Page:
Two recent judgments demonstrate how the courts are setting a refreshingly sensible bar for plaintiffs alleging negligence on the part of defendants.
In the recent personal injury case Donnelly v Dunnes Stores, the plaintiff employee, Ms Donnelly, injured herself while putting her hand into a cardboard box to retrieve t-shirts. She leaned too close to the box and her eye came into ‘inadvertent contact’ with the corner of the flap of the box.
Ms Donnelly accepted that she had unpacked “thousands of boxes” during her 13 year term of employment with Dunnes Stores. However, she claimed that the pressure she was under, due to understaffing and being overworked, resulted in her inadvertence. She alleged that Dunnes Stores was therefore the “legal cause” of the accident. She was awarded a total of €31,000 in damages in the Circuit Court. The defendant appealed the case.
Decision on appeal
In the High Court, Mr Justice Twomey referred to the seminal case of Byrne v Ardenheath. He said that the Court is obliged to take ordinary common sense into account when deciding what amounts to reasonable care, where the activity being carried out is not specialist or complex. He found that taking t-shirts out of a box was “the epitome of an activity which is not complex”.
He also reiterated that caution should be taken in assessing expert evidence in these types of cases. He noted that the plaintiff’s civil engineer had said that, in his opinion, the plaintiff was under unreasonable time pressure. However, the only evidence of this was the plaintiff’s own assertions to that effect. He held that this was insufficient to prove a breach of duty on the part of her employer.
He stated that, “...employers do not become legally responsible for the failure of their employees to take due care in the workplace merely because the employees are under some time pressure at work.”
Similarly, the recent case Larkin v Carlingford Community Development Company demonstrated the courts setting a reasonable standard in assessing alleged negligence. In this case, Mr Larkin was playing indoor football at a centre occupied by the defendant. He suffered an injury to his left leg and knee when his shoe came in contact with sticky residue on the floor. The residue was allegedly left behind by duct tape that had been used to secure temporary carpet for a prior event.
Mr Larkin claimed the accident was caused by the defendant’s negligence in allowing the sticky residue to remain on the floor or failing to warn him of its presence.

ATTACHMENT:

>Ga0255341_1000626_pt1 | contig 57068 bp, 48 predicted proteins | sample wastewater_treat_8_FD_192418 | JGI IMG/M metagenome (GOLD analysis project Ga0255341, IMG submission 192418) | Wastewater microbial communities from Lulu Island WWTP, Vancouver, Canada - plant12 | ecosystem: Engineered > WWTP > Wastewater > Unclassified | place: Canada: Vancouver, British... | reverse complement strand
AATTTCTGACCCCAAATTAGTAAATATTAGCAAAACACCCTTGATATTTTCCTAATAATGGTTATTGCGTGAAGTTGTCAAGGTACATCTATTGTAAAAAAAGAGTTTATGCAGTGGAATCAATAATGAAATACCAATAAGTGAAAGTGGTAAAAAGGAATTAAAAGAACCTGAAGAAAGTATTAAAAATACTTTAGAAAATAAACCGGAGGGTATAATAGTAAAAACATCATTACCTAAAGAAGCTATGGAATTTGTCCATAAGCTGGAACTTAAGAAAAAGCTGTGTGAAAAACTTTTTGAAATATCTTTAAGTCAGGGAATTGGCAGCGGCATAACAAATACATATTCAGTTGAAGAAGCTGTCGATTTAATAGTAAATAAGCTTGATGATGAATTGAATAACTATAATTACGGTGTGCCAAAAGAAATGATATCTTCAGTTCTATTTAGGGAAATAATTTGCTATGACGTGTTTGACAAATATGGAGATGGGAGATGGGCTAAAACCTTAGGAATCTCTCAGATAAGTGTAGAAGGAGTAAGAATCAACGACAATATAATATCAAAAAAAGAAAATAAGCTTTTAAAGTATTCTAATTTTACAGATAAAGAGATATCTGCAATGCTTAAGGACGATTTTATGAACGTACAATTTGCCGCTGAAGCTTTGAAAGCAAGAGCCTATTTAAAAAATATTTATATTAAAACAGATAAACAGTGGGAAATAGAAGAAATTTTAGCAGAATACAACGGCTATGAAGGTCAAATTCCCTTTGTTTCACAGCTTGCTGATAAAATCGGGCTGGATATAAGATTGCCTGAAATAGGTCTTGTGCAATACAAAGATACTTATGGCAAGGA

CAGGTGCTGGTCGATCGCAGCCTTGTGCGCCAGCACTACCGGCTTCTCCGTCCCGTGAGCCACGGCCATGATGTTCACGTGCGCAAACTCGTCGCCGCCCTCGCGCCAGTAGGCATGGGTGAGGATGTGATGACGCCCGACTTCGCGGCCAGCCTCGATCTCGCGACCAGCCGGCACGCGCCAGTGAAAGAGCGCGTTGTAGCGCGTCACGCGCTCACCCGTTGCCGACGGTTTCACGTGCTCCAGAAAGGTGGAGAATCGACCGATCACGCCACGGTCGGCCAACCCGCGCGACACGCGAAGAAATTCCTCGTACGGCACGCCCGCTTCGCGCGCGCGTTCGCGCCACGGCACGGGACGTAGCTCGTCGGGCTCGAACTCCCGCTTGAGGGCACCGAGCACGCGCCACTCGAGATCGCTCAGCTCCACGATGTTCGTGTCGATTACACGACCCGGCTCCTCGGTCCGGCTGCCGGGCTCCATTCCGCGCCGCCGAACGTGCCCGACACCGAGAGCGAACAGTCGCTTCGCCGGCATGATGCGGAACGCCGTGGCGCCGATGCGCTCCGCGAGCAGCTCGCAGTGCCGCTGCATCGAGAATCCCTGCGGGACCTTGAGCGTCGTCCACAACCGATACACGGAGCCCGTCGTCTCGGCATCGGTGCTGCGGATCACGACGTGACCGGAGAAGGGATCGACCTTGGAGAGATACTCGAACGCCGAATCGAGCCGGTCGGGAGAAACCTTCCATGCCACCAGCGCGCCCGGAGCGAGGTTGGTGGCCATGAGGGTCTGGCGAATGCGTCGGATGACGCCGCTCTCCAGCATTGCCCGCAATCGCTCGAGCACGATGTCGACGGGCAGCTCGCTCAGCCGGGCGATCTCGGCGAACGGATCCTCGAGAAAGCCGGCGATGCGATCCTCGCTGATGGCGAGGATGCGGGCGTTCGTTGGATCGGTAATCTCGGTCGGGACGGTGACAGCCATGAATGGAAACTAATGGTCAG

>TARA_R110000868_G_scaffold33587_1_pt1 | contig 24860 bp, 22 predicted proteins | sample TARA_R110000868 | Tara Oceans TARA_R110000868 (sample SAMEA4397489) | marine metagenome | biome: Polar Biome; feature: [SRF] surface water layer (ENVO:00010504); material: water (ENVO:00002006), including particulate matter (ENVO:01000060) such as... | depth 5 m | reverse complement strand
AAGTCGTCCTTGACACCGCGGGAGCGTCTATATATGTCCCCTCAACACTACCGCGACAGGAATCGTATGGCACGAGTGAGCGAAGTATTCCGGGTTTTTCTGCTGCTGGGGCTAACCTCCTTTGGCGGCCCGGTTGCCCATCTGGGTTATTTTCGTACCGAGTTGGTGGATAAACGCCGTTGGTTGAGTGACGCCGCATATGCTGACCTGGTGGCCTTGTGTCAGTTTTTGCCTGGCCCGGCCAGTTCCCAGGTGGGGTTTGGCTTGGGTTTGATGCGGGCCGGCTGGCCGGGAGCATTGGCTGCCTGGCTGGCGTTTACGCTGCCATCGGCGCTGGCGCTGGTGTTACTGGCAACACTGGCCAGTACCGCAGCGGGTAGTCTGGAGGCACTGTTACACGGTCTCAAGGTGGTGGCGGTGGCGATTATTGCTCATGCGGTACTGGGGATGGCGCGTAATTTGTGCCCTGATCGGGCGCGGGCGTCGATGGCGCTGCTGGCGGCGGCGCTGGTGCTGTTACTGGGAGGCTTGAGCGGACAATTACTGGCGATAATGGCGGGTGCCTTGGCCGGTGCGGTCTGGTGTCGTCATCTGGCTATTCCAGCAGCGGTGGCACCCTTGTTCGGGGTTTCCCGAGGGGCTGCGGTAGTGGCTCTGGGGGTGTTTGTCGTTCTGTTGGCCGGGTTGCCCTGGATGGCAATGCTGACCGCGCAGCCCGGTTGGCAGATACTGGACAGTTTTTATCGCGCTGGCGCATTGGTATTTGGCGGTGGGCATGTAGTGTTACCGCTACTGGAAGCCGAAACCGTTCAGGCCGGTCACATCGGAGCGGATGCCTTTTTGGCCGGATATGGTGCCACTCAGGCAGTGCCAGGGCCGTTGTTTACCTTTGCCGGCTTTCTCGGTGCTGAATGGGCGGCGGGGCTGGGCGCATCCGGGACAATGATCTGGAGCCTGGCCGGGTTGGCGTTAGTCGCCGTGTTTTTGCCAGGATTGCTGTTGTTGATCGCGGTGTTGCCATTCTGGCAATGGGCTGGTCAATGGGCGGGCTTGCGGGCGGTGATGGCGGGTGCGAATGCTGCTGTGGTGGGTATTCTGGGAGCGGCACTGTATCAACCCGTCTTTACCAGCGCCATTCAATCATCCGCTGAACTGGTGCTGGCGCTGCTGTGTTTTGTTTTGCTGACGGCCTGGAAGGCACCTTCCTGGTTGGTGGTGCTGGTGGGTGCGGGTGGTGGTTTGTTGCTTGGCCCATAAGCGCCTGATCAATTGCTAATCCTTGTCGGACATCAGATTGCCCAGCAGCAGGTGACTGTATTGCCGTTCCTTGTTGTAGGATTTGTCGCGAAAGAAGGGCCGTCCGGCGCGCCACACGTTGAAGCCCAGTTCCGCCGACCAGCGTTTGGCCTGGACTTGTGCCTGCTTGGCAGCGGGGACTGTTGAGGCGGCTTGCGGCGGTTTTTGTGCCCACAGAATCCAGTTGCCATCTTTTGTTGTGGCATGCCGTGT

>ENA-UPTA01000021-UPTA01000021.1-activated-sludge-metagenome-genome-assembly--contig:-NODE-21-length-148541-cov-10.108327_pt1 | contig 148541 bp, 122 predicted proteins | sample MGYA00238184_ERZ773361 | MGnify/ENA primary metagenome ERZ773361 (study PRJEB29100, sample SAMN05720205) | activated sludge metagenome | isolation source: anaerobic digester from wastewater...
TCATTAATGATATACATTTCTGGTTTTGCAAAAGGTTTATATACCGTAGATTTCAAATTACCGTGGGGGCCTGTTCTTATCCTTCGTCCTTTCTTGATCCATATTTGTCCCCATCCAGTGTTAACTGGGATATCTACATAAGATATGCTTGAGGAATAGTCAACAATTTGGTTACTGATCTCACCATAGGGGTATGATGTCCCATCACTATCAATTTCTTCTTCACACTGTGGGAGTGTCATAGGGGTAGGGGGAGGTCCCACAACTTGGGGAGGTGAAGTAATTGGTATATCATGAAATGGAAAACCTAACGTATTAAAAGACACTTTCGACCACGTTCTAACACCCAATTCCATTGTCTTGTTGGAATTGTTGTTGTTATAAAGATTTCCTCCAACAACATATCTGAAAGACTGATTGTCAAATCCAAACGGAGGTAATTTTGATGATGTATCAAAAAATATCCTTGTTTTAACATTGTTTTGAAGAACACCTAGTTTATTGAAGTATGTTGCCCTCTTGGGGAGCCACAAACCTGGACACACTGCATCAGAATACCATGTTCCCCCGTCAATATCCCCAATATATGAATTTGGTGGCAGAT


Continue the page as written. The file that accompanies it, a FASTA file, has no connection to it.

Decision of the High Court
Mr Larkin failed to make a formal report of the incident to the management of the centre. Therefore, the defendant did not have an opportunity to carry out a prompt investigation.
The defendant did, however, adduce witness evidence from a fitness instructor who used the hall a number of times a week around the time of the accident. She inspected the floor several times before conducting her classes and had never discovered any sticky residue on it.
A number of witnesses also confirmed that temporary carpet had not been installed between December 2015 and 6 August 2016. The incident complained of allegedly occurred within these dates.
When the matter came before the High Court, Mr Justice Keane inferred that photographs taken by Mr Larkin of the sticky floor must have been taken after 6 August 2016 and did not represent the floor at the time of the alleged incident. Mr Justice Keane dismissed the claim on that basis.
In the Dunnes Stores judgment, Judge Twomey referred to the “chilling effect” of claims on businesses, the State, private or charitable initiatives and the cost of insurance. He also noted the “social cost of human tendency to wish that an injured person be compensated”. He acknowledged that he felt some sympathy for the plaintiff, but noted that it was his duty to decide matters based on law, rather than “a desire to compensate for every personal injury suffered”.
The Larkin case highlights that a plaintiff is obliged to prove negligence and breach of duty on the part of the defendant and will not be compensated simply because they have suffered an injury.
Both cases demonstrate a strict adherence by the court to the legal principles of negligence, despite both judges expressing sympathy for the plaintiffs who sustained genuine injuries.
The effect of Byrne v Ardenheath continues to be felt and decisions in this area should be watched with increasing interest.
For more information on successfully defending similar claims, contact a member of our Insurance & Risk team.
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